The weather has been its usual variable self, changing from 30degC one day to 15degC the following day. On these two consecutive days Hobart went from being the hottest capital in Australia to the coldest. This weekend we’ve had a real heat-wave, with both days being the hottest we’ve experienced this summer. This has followed a few weeks where it was starting to feel positively autumnal; the days seemed so much shorter and it was cool in the mornings and evenings. There has been little rain recently but we are still benefiting from the 64mm in 24hrs we experienced a couple of weeks back, such that our paddocks are still quite green.

We’ve been busy on the farm as usual. In line with my policy of extra care and vigilance with respect to the goats, we’ve vaccinated and drenched them, clipped their hooves and also dosed them with pellets of selenium. Tasmanian soil is known to be low in selenium and I didn’t want there to be any possibility of mineral deficiency leading to low birth rates, abortion etc – now that we are fast approaching breeding time. I couldn’t find any reliable means of giving the goats selenium other than these pellets which are like small cylinders about 1cm in diameter and as hard as bullets. They are slow-release and apparently should last for 3 years. The instructions were to insert directly into the gullet! So I cut a short length of old hose, trimmed and sanded one end so that it was very smooth with no ‘step’ in it. Laura popped a pellet into the end and then held the goats’ mouths open while I slipped the hose (lubricated with olive oil and molasses) directly down their throats and then poked the pellet out with a length of wire with the end folded back so there was no sharp point. Amazingly it seemed to work and no goat has suffered any ill effects since.

I’ve finally built a hay container for the young goats to keep the hay dry and off the ground – and also to stop the goats peeing and pooing on it. I built it using tip shop purchases: an old school desk (complete with dried chewing gum and graffiti underneath), one of the security doors and an old metal bed base. It worked perfectly, covered with a sheet of old corrugated iron and given a lick of paint.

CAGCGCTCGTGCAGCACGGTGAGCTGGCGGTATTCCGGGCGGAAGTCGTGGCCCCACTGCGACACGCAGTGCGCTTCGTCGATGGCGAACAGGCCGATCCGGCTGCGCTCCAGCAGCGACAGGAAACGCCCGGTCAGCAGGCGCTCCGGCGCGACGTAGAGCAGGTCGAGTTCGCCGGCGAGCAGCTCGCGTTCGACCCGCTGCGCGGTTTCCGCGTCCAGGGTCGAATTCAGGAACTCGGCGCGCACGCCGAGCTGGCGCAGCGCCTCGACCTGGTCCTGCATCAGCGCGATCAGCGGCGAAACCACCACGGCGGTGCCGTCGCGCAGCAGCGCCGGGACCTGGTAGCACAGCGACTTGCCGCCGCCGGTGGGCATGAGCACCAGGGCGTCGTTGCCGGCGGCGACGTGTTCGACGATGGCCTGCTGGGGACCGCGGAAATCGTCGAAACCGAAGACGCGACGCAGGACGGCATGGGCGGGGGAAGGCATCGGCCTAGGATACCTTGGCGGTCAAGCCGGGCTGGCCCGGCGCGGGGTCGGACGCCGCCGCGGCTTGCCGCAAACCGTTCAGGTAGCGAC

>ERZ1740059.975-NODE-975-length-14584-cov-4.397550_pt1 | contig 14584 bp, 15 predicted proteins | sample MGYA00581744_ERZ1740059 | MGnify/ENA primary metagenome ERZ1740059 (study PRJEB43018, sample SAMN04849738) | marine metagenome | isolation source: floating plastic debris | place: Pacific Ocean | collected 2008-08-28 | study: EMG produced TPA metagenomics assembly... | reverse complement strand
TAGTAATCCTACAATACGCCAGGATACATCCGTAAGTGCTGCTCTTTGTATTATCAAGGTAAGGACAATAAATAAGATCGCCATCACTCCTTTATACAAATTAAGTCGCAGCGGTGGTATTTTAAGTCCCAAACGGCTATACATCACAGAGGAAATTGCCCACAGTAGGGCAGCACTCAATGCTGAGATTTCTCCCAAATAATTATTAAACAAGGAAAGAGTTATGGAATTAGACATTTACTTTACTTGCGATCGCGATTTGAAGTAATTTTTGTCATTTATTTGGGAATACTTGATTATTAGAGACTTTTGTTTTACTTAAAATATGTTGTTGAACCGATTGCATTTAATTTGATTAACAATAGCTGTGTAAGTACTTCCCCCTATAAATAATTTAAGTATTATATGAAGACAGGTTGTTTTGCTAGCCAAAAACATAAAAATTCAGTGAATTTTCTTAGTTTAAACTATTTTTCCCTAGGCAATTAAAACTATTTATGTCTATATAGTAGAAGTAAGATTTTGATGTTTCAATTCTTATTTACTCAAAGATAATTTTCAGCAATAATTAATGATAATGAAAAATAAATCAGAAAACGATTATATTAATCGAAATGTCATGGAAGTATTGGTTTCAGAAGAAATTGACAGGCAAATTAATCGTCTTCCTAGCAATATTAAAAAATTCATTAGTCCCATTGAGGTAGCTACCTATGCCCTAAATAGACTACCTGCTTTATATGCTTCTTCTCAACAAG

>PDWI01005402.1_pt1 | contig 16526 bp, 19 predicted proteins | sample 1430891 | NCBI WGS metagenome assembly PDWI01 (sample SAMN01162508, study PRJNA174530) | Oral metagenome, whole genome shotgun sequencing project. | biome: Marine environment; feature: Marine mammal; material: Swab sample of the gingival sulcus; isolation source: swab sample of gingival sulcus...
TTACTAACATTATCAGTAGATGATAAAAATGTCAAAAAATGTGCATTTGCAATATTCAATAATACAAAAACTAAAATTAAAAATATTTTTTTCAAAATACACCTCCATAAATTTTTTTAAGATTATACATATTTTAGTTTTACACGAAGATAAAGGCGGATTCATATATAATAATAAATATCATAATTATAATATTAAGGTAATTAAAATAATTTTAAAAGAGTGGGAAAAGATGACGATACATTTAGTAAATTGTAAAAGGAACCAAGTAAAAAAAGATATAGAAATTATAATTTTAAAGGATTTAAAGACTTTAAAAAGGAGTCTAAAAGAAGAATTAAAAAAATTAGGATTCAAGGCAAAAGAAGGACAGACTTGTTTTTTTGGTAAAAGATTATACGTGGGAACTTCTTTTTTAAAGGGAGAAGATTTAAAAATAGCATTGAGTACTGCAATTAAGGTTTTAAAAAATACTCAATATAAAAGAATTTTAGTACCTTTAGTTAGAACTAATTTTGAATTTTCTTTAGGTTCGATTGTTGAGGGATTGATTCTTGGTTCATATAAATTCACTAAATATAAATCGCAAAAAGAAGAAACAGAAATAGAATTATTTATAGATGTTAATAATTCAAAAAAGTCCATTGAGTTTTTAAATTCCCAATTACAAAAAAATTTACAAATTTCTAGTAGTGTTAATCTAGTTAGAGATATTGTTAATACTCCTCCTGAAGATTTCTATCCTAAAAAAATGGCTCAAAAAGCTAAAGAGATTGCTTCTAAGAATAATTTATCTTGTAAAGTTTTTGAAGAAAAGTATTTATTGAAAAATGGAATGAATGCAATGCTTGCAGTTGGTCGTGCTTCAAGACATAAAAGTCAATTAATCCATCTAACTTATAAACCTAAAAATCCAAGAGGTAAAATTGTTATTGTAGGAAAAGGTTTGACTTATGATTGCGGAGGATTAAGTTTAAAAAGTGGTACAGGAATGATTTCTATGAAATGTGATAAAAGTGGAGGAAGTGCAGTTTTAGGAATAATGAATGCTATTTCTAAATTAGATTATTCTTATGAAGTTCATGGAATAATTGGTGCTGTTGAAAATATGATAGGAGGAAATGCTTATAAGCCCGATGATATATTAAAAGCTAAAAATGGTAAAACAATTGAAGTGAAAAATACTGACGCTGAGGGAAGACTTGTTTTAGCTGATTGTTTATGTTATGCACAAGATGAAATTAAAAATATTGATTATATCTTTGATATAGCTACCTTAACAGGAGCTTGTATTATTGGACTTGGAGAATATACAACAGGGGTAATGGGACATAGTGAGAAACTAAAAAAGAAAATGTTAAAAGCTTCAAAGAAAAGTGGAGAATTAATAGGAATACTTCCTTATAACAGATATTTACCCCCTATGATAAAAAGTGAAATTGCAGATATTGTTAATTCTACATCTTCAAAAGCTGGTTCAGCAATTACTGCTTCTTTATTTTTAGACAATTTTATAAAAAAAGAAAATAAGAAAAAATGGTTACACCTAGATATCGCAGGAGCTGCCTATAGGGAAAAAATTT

We’ve had a small tragedy on the chicken front. The youngest hens that I’d bred in the incubators were in a separate pen with a floppy top. However, a quoll managed to find a small weakness in our fence, pulled back a bit of wire, got in and killed 11 of the 15 chickens. The 4 that survived were the only ones smart enough to fly out. They are now in the covered peacock run getting bullied by the peacocks which are moulting and feeling sorry for themselves – especially Pasha who is now devoid of his beautiful tail. Anyhow, one animal’s misfortune means bounty for the pigs who are now feasting off chicken boiled with potatoes and cherries. The piglets have grown very fast and are fat, shiny, stripy and cute. Occasionally they chase each other around the pen like mad, grunting away to one another. When they want a feed off Mum the squealing is so loud it sounds like a herd of pigs being slaughtered.

Owing to the chicken losses, we’ve changed priorities and are busily reinforcing the big bird complex comprising the turkey run, Henry the rooster’s chicken run, the weaning pen and the peacock enclosure. I’ve built and hung a gate of which I’m very proud and I’m now working my way around adding an overhang to the fence to deter possums and quolls. I angle-ground a roll of chicken wire into 3 x 30cm lengths and am fixing those to the top of the fence using netting clips and angling it out with an assortment of GI strap, stiff wire and old black electrical cord (the last proving quite useless). It’s beginning to look like a prison camp complete with razor wire.